The Tenants Purchase Scheme (TPS) was introduced in 1998 by the Hong Kong Housing Authority (HA) to enable public rental housing (PRH) tenants to buy the flats they lived in at a discounted price, thereby helping to achieve the then policy objective of attaining a home ownership rate of 70% in Hong Kong in ten years' time.

     Subsequently, in response to the significant change in the property market and the economic downturn following the Asian financial crisis, the Government re-positioned the housing policies in 2002. These included the dropping of the target for home ownership, and the withdrawal of HA from the property sale market as far as possible.  Thus, there were no longer any grounds for continuing the TPS.  Accordingly, the HA decided to cease the sale of PRH flats after launching Phase 6B of the TPS in August 2005.

     Out of a total of about 183 700 flats available for sale in the 39 estates with TPS implemented, about 121 100 flats have been sold as at the end of September 2012, representing 66% of the total number of flats available for sale.  The relevant statistics are at Annex A.  There were still about 62 600 unsold flats in TPS estates.  Tenants living in these units can opt to buy the flats they are living in.  A table setting out the years of launch of sale for each TPS estate over the years and their respective sale position is at Annex B.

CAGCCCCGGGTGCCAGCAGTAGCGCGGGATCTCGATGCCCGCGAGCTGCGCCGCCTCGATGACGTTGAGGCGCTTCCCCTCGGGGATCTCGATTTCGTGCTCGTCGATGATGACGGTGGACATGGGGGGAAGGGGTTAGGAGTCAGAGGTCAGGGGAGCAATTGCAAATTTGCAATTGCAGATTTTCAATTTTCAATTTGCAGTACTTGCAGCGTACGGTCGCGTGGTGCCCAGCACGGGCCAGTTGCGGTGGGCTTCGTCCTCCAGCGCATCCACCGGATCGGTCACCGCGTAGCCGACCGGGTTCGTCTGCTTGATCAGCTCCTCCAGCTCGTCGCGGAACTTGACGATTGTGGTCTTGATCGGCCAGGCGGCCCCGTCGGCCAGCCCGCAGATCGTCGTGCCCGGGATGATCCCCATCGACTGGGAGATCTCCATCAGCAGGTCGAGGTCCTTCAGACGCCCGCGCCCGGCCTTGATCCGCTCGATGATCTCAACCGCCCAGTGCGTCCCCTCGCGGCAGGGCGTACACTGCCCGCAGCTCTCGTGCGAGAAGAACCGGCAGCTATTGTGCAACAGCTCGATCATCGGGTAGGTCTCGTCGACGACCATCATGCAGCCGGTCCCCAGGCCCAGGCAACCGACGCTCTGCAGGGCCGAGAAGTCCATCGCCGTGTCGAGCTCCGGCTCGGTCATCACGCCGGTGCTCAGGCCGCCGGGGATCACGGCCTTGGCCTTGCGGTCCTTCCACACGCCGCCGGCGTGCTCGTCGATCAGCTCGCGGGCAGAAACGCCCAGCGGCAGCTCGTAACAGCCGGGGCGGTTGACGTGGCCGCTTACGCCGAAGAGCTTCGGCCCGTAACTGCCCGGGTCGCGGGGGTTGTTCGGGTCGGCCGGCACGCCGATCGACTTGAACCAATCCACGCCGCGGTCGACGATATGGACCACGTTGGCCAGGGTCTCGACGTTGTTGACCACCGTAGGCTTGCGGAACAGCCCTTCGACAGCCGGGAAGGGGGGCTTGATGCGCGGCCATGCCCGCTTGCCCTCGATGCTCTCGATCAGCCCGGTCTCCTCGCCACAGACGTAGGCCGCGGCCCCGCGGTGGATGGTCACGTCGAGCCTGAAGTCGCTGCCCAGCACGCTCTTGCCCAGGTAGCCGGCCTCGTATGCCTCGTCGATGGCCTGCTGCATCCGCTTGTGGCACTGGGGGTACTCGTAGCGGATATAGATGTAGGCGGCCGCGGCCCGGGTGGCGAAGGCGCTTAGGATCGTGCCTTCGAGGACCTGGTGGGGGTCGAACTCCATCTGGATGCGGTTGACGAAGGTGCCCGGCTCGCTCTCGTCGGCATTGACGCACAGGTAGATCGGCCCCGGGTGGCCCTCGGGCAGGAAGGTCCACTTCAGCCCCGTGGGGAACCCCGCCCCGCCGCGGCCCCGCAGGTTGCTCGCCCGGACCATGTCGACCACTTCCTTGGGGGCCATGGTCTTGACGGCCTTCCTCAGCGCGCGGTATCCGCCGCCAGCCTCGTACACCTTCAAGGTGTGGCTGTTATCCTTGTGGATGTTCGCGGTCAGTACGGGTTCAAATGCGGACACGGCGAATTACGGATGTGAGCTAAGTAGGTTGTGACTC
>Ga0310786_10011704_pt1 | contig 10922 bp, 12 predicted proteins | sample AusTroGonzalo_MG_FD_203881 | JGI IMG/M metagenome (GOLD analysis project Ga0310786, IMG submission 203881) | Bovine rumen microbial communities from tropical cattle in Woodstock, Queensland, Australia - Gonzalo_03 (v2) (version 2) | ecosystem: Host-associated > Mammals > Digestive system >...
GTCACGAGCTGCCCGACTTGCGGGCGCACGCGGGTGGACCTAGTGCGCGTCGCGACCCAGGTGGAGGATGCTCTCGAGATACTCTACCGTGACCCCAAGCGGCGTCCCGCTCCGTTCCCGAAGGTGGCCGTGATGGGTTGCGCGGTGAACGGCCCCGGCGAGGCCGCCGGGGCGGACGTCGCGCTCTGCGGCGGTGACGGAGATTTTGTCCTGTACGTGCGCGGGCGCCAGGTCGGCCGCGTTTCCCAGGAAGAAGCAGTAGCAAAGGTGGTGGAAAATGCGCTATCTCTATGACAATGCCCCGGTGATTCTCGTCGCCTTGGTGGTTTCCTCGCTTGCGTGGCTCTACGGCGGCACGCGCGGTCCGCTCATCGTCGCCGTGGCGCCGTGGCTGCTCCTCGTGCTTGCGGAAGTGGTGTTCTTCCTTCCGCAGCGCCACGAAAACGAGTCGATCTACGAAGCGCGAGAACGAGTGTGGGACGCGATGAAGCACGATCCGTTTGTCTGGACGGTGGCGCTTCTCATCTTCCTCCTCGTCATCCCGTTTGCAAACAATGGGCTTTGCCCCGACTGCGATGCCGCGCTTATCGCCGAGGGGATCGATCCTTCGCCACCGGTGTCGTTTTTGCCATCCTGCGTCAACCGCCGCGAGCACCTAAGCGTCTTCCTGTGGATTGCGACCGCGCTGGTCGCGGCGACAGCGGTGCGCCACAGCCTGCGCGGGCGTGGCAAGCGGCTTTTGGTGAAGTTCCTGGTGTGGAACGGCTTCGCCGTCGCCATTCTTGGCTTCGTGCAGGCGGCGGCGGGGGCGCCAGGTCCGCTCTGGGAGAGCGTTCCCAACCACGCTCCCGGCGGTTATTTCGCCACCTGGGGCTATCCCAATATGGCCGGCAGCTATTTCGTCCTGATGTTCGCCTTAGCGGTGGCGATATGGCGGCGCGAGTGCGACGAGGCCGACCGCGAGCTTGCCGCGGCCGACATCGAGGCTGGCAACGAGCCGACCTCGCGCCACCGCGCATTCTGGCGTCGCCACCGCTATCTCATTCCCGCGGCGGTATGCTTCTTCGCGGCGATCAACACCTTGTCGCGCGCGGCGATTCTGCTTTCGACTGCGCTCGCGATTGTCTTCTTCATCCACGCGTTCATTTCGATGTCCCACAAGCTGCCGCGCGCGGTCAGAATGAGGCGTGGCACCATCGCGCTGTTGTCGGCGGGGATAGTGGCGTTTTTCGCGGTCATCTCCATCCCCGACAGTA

The TPS estates of the HA, regardless of the number of flats sold, are no different from private premises.  Flat owners of HA's TPS estates will form their Owners' Corporation (OC) in accordance with the Deeds of Mutual Covenant and the Building Management Ordinance. Once the OC is formed, it will take over the management of the estate from the HA, and appoint private property management agencies to administer management matters of the estate.  At present, all of the 39 TPS estates have formed their own OCs and appointed property management agencies to carry out the management and maintenance works in the estates.  The HA does not have information on the number of complaints and requests received regarding estate management.